Gringo Understands Lukasiewicz's Theorem
Date: 20 May 2013
From: Vladimir Lifschitz
To: TAG
In 1941 Jan Lukasiewicz showed that disjunction is definable in terms of
other connectives in the three-valued propositional logic that is now
called HT, the logic of here-and-there. Specifically, he found that
the disjunction pVq is equivalent in HT to the formula
((p -> q) -> q) & ((q -> p) -> p). (L)
(It is clear that classically each of the two conjunctive terms is
equivalent to pVq. According to Lukasiewicz, if we include both
conjunctive terms then the equivalence will hold even in the weaker
logic HT.)
This theorem suggests that we may be able to rewrite a disjunctive rule
in an ASP program as a pair of nondisjunctive rules, corresponding to
the conjunctive terms of (L), if only we can find a way to represent
the implications p -> q, q -> p by expressions that are allowed in the
body of a rule.
Such expressions do exist in the input language of gringo, although this
fact is not widely known. They are called conditional literals. For any
two atoms A1, A2, the expression
A1 : A2
is a conditional literal ("A1 under the condition A2") that would be
written as the implication
A2 -> A1
in standard logical notation. (The term "conditional literal" is used by
the designers of gringo, rather that "conditional atom," because negation
as failure is actually allowed in front of each of the two atoms. But
this is not needed for our present purposes.)
When I learned about conditional literals a few months ago, one of my
first experiments with them was to rewrite (L) in the syntax of gringo:
p :- p:q.
q :- q:p.
I expected that the output of gringo could be processed then by clasp,
and that would give me the two stable models of the disjunctive program
p;q.
I suspected though that something might go wrong in the course of that
experiment, because clasp is not sufficiently powerful for processing
disjunctive programs. To deal with rules like p;q we need a disjunctive
solver, such as dlv, cmodels, or claspD.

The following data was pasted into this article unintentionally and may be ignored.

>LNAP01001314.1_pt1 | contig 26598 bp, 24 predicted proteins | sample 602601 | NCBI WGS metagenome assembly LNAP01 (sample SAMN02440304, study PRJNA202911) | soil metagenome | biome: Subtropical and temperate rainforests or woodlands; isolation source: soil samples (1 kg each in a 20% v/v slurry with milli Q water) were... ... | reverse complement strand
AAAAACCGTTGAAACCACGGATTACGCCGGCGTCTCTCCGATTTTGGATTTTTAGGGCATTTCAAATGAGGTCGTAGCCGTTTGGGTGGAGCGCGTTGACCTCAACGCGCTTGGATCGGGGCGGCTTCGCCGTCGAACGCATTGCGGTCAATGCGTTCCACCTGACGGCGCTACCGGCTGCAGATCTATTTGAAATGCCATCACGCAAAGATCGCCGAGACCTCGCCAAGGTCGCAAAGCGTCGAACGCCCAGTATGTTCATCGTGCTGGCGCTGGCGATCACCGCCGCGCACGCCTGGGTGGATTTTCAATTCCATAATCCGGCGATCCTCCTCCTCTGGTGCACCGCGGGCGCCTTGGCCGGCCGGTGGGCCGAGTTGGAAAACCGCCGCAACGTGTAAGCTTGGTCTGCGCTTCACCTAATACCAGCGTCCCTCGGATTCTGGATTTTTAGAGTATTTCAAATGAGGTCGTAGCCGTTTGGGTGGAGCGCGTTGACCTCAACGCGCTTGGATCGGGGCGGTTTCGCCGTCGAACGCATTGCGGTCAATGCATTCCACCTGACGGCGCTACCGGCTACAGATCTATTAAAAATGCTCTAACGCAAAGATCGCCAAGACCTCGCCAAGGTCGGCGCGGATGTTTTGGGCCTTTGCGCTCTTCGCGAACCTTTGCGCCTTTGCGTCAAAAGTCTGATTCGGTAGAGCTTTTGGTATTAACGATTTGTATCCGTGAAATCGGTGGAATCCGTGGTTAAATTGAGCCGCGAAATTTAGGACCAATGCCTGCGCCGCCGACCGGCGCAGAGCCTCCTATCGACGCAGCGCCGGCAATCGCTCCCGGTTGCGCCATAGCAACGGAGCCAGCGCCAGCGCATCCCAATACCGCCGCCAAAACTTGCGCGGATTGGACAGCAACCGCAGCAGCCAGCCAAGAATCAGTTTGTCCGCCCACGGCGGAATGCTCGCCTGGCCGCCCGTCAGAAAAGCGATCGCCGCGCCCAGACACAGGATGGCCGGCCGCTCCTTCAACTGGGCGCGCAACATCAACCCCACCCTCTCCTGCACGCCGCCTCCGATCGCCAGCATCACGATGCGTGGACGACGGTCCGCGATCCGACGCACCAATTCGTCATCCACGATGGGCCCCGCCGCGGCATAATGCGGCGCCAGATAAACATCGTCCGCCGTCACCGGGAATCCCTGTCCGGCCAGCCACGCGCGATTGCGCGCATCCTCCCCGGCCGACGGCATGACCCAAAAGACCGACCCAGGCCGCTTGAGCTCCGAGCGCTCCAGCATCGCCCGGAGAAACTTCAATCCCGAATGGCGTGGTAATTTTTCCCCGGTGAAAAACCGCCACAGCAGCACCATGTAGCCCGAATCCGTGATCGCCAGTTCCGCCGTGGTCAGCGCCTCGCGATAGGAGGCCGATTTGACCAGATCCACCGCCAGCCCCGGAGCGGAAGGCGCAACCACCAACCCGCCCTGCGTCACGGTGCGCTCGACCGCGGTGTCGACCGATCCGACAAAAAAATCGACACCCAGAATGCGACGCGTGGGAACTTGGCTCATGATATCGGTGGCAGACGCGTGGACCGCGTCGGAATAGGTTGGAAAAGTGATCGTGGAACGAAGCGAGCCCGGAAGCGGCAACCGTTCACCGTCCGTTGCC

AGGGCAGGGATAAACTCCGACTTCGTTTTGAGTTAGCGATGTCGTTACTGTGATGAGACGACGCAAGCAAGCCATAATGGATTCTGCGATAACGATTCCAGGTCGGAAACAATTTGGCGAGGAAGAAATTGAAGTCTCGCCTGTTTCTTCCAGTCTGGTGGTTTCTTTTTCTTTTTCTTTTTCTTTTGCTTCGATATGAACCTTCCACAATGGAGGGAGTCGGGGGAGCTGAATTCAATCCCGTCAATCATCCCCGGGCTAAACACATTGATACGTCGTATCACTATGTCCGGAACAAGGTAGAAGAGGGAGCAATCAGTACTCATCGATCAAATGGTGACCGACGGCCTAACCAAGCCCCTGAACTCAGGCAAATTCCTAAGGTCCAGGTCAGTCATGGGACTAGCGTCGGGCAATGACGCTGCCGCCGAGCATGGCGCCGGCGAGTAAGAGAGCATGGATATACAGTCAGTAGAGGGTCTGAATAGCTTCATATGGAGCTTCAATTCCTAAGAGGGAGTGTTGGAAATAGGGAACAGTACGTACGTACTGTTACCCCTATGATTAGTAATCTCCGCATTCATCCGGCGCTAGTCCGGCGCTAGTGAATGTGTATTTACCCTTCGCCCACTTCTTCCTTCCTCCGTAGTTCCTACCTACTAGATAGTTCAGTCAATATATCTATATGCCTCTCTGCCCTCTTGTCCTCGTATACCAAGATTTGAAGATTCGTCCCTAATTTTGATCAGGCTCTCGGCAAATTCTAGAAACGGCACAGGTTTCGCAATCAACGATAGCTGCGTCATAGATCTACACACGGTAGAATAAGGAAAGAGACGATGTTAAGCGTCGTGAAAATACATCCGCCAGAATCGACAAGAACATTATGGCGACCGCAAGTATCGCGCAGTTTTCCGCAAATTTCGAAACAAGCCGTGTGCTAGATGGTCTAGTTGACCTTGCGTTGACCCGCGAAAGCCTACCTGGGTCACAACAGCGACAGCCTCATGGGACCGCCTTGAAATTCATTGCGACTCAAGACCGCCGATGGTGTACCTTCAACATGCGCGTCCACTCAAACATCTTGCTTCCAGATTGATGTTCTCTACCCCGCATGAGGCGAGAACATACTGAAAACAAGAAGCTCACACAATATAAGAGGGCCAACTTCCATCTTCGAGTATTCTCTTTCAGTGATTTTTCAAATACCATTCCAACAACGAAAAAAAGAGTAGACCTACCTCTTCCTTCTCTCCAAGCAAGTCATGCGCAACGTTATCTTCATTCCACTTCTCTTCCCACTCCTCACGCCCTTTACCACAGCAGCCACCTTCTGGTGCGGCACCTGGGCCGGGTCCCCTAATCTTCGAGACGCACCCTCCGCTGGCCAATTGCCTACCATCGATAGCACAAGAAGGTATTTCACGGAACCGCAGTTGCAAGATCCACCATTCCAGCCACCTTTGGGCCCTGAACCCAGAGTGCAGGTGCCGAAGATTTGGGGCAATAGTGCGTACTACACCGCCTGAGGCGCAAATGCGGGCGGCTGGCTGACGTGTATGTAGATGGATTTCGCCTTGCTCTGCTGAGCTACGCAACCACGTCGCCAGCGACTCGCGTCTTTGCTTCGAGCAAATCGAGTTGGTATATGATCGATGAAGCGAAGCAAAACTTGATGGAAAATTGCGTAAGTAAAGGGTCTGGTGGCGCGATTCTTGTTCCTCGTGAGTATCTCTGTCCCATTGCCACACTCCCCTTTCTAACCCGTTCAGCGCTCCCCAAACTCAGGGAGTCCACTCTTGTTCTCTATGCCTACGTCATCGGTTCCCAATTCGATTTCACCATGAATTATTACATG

Indeed, the experiment failed; gringo produced an error message:
ERROR: unstratified predicate in p:-p:q.
This is understandable, I thought; my two-rule program is semantically
correct (that is, strongly equivalent to the disjunctive rule p;q), but
gringo can't deal with it because of some implementation restriction.
Oh well.
And just recently I repeated that experiment with Version 4 of gringo,
released at the end of March. The result was quite different: no error
messages. The output that gringo-4 produced was not accepted by clasp
("clasp Read Error: Line 5, Unsupported rule type!"), but claspD gave me
the right answer:
claspD version 1.1.1. Reading...done
Answer: 1
q
Answer: 2
p
The same happened when I redirected the output of gringo-4 to cmodels:
cmodels version 3.81 Reading...done
Program is not tight.
Program is Disjunctive.
Program is HCF.
Calling SAT solver Minisat 2.0 beta ...
Answer: 1
Answer set: q
Answer: 2
Answer set: p
It seems that gringo-4 somehow turns rules with "unstratified predicates,"
which were formerly disallowed, into disjunctive rules. The process may be
related to the ideas of the 2007 paper by Pedro Cabalar and Paolo Ferraris
"Propositional theories are strongly equivalent to logic programs." But
this is only a guess, I don't know really. I hope Roland Kaminski, the
main architect of gringo-4, will clarify this.
To sum up, gringo-4, unlike gringo-3, understands Lukasiewicz's theorem
about the definability of disjunction in the logic of here-and-there.
I don't know if this fact will ever have any serious applications, but it
gives me tremendous intellectual satisfaction.
=======
Date: 21 May 2013
From: Torsten Schaub
To: Vladimir Lifschitz
I just wanted to add that "conditional literals" were invented by Tommi
Syrjanen and colleagues within lparse (there used in a more restricted
way). In modeling, their primary purpose is to provide finite yet
variable-length expressions, like conjunctions in bodies or disjunctions
in heads.
=======
Date: 21 May 2013
From: Roland Kaminski
To: TAG
Vladimir guessed correctly that I used the paper by Pedro Cabalar and Paolo
Ferraris to implement the translation (it's Lemma 1 in the paper). The only
difference is that gringo introduces some auxiliary atoms to be able to
apply the translation locally. I also added an option to inspect the
translations in a more readable format than the lparse-output. See the
example below.
Kind regards,
Roland
$ cat test.lp
p :- p:q.
q :- q:p.
$ gringo-4 -t --lparse-rewrite test.lp
#aux(1):-q.
#aux(2):-p.
#aux(1):-not #aux(2).
#aux(1)|#aux(2):-#not #not q.
p:-#aux(2).
#aux(0):-#aux(1).
q:-#aux(0).
#aux(4):-p.
#aux(5):-q.
#aux(4):-not #aux(5).
#aux(4)|#aux(5):-#not #not p.
q:-#aux(5).
#aux(3):-#aux(4).
p:-#aux(3).
PS: Currently, the translation introduces a few auxiliary symbols too much.
I should improve the implementation here.